As discussed here last week, Secretary of State Rex Tillerson announced that the U.S. military would maintain a presence in Syria indefinitely. However, the speech—as well as comments made to reporters on his plane after—contain two important contradictions that are worth highlighting. Both contradictions indicate a disconnect between the objectives Tillerson laid out for the U.S. military mission in his speech and the ability to achieve them.

First, as Buzzfeed’s John Hudson points out, in his speech, Tillerson said the long-term military presence was necessary to “neutralize” Iranian influence in Syria. Yet in his later remarks to reporters, Tillerson said American military personnel would not be fighting Iranian or Assad regime forces in Syria except in cases of self-defense. Hudson writes,

When confronted with this contradiction during a rare press availability on his Boeing 757 flying following his speech, Tillerson tried to lower expectations about the likelihood of direct fighting between US forces and Iranian and Syrian government troops and militias.


“We’ve been very clear that we’re not there to in any way engage with the regime, we’re not there to engage with Iran,” said Tillerson, almost shouting so he could be heard over the white noise of his plane flying between California and Andrews Air Force Base.


“We’re there to defeat ISIS. If our forces are attacked by others, then we clearly have the authority and the right to defend ourselves,” he said.

He insisted that his speech was “not inconsistent with what President Trump’s made the priority.”


“The troops are there to ensure we have an enduring defeat of ISIS,” he said.

But Tillerson also declared in his speech that “reducing and expelling malicious Iranian influence from Syria” is a top priority.

And as Hudson noted on Twitter, it is also unclear how the United States will neutralize Iranian influence given the disparate force levels each country has in Syria. Estimates suggest Iranian forces of around 125,000, while the United States has 2,000 service members in Syria.

That disparity highlights a second contradiction: the lack of resources to fulfill the ambitious objectives Tillerson laid out in his speech. Kori Schake, a defense analyst with the Hoover Institution who supports a long term U.S. presence in Syria, explained the problem in the Atlantic last week. Schake argues that Tillerson’s goals for Syria are at variance with those of the president he serves and therefore unlikely to receive the resources necessary to achieve them. She writes,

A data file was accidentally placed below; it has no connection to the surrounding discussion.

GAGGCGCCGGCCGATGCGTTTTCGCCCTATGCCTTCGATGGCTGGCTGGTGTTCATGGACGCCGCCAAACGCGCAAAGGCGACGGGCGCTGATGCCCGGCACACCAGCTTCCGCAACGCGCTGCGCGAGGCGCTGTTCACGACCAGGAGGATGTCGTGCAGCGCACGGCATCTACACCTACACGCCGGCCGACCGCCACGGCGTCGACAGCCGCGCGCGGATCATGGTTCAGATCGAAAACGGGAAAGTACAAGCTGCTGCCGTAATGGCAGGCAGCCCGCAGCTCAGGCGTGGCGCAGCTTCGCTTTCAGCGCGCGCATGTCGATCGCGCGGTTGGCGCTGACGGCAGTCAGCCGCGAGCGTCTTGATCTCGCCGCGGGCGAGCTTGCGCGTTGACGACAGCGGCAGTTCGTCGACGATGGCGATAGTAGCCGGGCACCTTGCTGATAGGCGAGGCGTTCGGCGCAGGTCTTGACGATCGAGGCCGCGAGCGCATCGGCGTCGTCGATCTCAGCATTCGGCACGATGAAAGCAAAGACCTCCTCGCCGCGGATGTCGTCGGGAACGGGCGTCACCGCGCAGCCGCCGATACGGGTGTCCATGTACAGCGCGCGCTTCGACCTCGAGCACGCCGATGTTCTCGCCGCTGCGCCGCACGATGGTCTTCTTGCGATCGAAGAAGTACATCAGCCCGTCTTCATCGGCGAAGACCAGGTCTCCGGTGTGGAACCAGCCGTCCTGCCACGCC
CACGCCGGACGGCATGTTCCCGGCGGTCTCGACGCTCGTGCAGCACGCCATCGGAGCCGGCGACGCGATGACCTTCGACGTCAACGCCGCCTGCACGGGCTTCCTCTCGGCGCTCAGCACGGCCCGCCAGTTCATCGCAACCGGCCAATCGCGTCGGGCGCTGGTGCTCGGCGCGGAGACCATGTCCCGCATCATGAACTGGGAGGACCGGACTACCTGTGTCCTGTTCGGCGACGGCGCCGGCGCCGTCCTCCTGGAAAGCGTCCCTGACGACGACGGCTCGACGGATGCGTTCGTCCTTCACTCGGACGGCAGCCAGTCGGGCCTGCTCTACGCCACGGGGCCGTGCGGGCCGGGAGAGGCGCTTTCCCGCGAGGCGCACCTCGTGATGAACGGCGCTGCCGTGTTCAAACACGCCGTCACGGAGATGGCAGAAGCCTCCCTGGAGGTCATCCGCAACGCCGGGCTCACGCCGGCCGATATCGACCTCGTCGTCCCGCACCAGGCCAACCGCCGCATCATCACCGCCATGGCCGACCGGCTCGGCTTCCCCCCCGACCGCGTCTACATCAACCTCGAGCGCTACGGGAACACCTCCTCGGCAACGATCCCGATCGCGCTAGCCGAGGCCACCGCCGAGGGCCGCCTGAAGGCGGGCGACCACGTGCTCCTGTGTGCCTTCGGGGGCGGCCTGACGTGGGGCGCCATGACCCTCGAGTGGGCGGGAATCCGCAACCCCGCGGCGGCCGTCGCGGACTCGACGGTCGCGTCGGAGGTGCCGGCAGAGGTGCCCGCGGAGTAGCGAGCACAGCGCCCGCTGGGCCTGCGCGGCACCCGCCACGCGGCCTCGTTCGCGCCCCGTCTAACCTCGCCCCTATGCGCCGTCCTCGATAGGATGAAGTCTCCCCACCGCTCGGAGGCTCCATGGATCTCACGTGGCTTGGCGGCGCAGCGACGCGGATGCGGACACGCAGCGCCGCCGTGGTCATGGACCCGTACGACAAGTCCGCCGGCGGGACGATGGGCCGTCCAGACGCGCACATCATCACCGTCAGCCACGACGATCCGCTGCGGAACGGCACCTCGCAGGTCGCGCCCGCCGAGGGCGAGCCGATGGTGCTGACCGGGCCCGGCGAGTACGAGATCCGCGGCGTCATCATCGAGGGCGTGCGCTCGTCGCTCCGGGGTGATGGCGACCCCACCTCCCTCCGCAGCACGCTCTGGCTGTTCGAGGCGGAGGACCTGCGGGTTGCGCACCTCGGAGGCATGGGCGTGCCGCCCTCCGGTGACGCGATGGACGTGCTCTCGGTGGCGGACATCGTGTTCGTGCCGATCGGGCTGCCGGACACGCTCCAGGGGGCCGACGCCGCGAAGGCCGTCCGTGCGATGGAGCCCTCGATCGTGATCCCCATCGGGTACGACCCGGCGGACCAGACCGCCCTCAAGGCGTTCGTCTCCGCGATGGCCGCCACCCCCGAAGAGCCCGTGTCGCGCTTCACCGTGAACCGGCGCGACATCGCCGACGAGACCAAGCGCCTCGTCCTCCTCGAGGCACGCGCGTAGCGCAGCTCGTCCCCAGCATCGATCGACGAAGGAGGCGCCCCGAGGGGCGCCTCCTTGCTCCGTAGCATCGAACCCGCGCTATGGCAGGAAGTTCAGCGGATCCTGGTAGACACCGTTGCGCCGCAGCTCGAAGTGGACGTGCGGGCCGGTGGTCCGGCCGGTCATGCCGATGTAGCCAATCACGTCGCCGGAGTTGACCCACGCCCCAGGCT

But the resources the administration is willing to commit to this problem are at yawning variance with achieving those ambitious goals. It is unlikely the Trump administration will actually implement the Syria policy outlined by Tillerson Wednesday. Nothing he called for was freshly invented—all of these elements have been floated before. They have never been achieved for the simple reason that greater means have been brought to bear against their success. Rebels did not beat back government control of territory because Russia and Iran cared more about the outcome than America did. Turkey remains unreconciled to U.S. policy and willing to prevent its success. Rebels have not unified under a political leadership suffering Syrians will support, because the rebels are fighting for different Syrian futures. None of those things become more malleable as a result of Tillerson’s speech; none of them will unless the United States is willing to push an awful lot more effort into the mix. And that seems unlikely, given the president’s opposition to all of the means necessary to change that equation.

Strategy is about prioritizing objectives and assigning resources to achieve those ends. Yet, by Tillerson’s admission, the U.S. military posture in Syria will be insufficient to accomplish the goals he articulated. Absent some catastrophe though, the U.S. military mission will likely continue as the American forces there muddle through. So the question becomes, without such a tragedy, what will cause the United States to rethink its approach?